Posts Tagged ‘Stanford Makishi’

Fall for Dance Festival: Recapping Program 1, 2 and 5

Wednesday, October 17th, 2012

By Rachel Straus

The seventh annual Fall For Dance Festival came to a meaty close on October 13.  Program five at New York’s City Center trafficked in high testosterone, thanks to China’s LPD-Laboratory Dance Project’s No Comment (2002) and Yaron Lifschitz’s Circa (2009), which is also the name of the Australian acrobatic troupe. In both works the body was treated like a battering ram.

Circa by Justin Nicholas Atmosphere Photography

In Circa, the performers used not only their fellow artists’ thighs and shoulders, but also their faces, as launching pads for balancing in midair and jettisoning across the space like Evel Knievel. In No Comment, the men continually fell to the floor, as though blown down by an invisible hammer. As a finale, they stripped to their waists to reveal their glistening muscular torsos. Like fight club winners, they took their bows. But their message—sex objects who pulverize themselves are cool—confounded me.

Visions of aggression and angst trumped visions of cooperation and kindliness in the three FFD programs of 12 dances from 12 international and national-based companies seen on September 28 and 30, and October 13. Perhaps the programming, spearheaded by artistic advisor Stanford Makishi, not only represented his personal preferences, but also reflected the times. The majority of the works were made in the past four years, and only two dated before 2002. This decade hasn’t been an easy ride; the dances reflects that.

The festival’s first program ended with Martha Graham’s Chronicle, which was made in response to rising European fascism before World War II. The first section of Graham’s 1936 work surprisingly echoed the last work in the festival: Deseo Y Conciencia (2011). In Deseo, flamenco choreographer-performer Maria Pagés donned a red costume that transformed into a shroud. Likewise, the gargantuan red underskirt worn by Blakeley White-Mcguire in Chronicle possessed the same import. Both women became symbols of mourning, evoking through their blood-red cloaks a fraught world.

Maria Pages. Photo by David Ruano

Blakeley White-McGuire. Photo by Michele Ballantini

The two most ambitious works, of the 12 viewed, were Pam Tamowitz’s Fortune (2011) and Christopher Wheeldon’s Five Movements, Three Repeats (2012). Both tendered subtlety, nuance and mystery. (Full disclosure: Fortune was choreographed on the Juilliard School dancers and I work at Juilliard.) In Fortune, Tamowitz set 21 dancers, costumed in hot pink and red unitards, against a field of greenish yellow. Here was a happy Mark Rothko painting. Though Tamowitz’s movement vocabulary is clearly inspired by Merce Cunningham’s, she doesn’t ignore the music as was Cunningham’s way. Tamowitz’s sharply sculptural patterning, full of pregnant pauses, reflected Charles Wuorinen’s stop and go Fortune (performed by a quartet Juilliard School musicians). In response to Wuorinen’s abrupt shifts in sounds, which instantly dissolve as though they never happened, Tamowitz evokes mini narratives, some absurd, others resonant of a city life, where pedestrians walk with laser-eye certainty.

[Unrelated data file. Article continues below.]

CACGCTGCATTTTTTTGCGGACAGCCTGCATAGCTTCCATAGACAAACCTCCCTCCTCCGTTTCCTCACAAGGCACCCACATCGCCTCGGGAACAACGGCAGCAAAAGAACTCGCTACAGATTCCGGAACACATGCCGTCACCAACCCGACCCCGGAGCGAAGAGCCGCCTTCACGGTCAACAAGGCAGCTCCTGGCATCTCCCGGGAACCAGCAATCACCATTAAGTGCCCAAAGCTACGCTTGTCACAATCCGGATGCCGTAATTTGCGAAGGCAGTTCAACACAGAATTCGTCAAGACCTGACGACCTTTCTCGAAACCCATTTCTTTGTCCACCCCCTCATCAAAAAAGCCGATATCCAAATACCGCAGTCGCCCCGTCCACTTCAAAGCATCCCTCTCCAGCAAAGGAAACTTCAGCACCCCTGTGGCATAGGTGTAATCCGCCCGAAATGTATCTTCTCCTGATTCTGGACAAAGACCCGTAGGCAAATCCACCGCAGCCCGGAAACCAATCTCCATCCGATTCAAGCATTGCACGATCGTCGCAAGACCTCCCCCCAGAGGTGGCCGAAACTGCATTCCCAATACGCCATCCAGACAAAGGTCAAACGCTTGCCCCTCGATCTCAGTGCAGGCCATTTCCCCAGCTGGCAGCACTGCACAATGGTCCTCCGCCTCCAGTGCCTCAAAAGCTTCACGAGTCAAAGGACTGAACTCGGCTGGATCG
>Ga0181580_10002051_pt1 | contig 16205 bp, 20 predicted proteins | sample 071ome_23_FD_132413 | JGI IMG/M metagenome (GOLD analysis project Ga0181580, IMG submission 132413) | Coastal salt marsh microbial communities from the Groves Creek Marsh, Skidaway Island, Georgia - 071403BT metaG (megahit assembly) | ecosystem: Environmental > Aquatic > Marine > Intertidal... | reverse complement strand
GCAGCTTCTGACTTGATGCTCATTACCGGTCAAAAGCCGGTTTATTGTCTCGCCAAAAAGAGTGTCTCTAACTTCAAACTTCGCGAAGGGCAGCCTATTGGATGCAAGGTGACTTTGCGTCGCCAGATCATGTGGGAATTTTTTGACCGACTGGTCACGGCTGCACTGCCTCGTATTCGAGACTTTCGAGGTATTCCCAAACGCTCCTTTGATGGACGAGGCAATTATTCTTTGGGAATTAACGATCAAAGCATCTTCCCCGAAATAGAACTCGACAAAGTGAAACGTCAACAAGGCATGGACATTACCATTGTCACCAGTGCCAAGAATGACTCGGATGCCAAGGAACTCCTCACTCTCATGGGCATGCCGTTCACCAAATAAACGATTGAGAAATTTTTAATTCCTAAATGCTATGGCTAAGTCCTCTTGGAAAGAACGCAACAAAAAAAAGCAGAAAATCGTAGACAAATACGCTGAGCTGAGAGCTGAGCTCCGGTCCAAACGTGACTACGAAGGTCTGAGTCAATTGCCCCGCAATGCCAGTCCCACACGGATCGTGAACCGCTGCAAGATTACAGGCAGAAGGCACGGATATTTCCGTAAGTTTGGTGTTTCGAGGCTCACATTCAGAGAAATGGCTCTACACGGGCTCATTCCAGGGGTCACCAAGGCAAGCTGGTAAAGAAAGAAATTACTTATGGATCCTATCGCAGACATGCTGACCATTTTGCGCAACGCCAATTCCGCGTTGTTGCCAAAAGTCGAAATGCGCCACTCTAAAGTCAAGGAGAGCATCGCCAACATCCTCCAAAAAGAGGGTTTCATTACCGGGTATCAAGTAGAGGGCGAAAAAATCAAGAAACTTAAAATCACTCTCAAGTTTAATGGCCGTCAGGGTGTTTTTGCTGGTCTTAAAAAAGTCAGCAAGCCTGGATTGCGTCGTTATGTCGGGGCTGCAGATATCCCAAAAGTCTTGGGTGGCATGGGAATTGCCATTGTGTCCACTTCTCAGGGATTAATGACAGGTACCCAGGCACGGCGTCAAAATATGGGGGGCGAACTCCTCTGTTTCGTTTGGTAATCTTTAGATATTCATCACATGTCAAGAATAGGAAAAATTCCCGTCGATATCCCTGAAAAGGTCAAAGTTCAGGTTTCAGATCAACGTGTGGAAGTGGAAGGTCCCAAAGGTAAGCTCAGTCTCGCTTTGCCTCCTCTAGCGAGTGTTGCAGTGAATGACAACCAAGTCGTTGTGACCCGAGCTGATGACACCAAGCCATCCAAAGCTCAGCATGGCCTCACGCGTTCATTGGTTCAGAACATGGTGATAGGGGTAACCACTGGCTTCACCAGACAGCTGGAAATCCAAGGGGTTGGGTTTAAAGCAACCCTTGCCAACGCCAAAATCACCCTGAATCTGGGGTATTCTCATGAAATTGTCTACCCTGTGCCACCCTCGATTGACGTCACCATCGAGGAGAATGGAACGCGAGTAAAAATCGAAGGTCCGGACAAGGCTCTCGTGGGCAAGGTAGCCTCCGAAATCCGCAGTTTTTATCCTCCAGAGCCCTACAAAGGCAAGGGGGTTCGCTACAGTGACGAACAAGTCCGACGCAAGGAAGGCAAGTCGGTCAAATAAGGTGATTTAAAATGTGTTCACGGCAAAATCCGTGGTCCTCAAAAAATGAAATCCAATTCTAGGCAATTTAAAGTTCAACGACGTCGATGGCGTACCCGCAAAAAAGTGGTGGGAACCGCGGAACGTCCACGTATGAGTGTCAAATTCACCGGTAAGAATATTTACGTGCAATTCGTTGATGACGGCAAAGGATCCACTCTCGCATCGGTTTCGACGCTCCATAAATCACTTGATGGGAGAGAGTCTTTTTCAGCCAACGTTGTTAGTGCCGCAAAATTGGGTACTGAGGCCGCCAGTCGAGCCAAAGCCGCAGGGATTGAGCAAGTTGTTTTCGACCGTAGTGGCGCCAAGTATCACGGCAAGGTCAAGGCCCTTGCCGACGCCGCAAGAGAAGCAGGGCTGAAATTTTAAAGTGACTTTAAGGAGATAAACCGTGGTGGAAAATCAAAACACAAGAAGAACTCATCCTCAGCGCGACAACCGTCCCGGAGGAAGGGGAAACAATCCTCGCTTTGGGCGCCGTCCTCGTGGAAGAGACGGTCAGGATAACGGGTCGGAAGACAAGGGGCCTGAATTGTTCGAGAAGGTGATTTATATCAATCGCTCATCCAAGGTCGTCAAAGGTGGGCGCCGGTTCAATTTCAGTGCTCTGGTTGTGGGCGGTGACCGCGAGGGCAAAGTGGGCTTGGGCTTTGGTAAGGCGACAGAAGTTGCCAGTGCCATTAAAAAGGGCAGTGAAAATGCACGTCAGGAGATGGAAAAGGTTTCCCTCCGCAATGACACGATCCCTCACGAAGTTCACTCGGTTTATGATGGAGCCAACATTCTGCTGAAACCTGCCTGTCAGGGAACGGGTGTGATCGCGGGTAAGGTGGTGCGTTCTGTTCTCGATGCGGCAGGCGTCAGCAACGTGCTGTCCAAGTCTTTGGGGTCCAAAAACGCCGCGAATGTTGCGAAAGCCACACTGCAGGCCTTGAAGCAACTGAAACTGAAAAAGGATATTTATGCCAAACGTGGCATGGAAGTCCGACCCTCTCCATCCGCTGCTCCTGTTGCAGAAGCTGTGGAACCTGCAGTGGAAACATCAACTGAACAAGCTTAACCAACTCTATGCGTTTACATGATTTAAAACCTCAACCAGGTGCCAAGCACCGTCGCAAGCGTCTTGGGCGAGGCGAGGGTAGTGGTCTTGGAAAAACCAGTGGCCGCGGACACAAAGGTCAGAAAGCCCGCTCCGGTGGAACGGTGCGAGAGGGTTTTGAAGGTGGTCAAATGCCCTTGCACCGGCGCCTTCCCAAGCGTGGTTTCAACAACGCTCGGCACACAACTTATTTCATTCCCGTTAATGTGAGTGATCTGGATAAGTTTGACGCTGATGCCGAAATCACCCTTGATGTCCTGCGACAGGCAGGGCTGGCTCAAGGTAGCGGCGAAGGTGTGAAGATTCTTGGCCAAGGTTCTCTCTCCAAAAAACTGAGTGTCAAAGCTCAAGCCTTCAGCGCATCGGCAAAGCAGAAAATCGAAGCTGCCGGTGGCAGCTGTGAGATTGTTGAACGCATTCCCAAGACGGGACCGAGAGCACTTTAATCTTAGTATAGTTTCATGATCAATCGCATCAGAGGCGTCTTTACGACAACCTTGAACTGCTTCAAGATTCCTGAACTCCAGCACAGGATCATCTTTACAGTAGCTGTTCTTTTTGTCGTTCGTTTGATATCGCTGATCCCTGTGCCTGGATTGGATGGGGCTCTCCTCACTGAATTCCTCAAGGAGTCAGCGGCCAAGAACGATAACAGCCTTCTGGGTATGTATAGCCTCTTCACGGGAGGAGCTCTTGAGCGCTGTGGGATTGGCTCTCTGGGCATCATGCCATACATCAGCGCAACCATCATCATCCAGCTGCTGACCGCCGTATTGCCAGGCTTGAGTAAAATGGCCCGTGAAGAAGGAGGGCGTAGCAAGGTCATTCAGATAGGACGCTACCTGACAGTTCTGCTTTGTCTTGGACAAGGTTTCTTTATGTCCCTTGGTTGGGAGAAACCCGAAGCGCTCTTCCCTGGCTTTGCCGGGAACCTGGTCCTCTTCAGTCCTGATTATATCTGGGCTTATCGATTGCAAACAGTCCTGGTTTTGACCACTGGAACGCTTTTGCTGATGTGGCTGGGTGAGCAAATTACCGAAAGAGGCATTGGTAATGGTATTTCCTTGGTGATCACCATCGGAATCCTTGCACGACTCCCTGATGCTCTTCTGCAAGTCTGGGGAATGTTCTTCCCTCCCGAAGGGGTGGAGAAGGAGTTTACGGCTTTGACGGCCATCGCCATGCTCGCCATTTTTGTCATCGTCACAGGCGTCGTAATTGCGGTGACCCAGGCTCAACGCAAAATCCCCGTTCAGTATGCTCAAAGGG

Juilliard Dancers in "Fortune." Photo by Rosalie O'Connor

Also of note was Christopher Wheeldon’s Five Movements, Three Repeats, which was made for Fangi-Yi Sheu & Artists. Sheu, a former Graham dancer born and trained in Taiwan, is now based in New York. She is one of the great performers of our time. Her guests were none other than Wheeldon’s former colleagues at New York City Ballet: Tyler Angle, Craig Hall and Wendy Whelan. To a recording of Max Richter’sMEMORYHOUSE and Otis Clyde’s The Bitter Earth/On the Nature of Daylight, Wheeldon didn’t treat Sheu as some modern dance oddity among the City Ballet dancers.

At the beginning of every other section of Five Movements, Three Repeats, Sheu undulated her spine like a fern seeking light. Her pliable torso work was best picked up in Hall’s simultanesously-occurring solo that spiraled into the floor. Later on, Sheu and Hall folded their limbs into each other. Their duet featured a melding of their bodies, and organically blended central aspects of their different technical training (Sheu’s focuses on weight, Hall’s on ethereality).

Ms. Sheu and Mr. Hall. Photo by Erin Baiano

Though Sheu’s legwork is akin to the arrow-like esthetic favored by ballet choreographers, Wheeldon didn’t devolve to his usual histrionics: over-choreographing women’s leg extensions in the pas de deux. Consequently, Sheu did not become a human gumby. Instead, she partnered Hall’s weight as much as Hall partnered her’s. Wheeldon’s venture into making work for a modern-trained dancer is heartily welcome. The task seems to stretch him instead of over-stretching his female collaborators.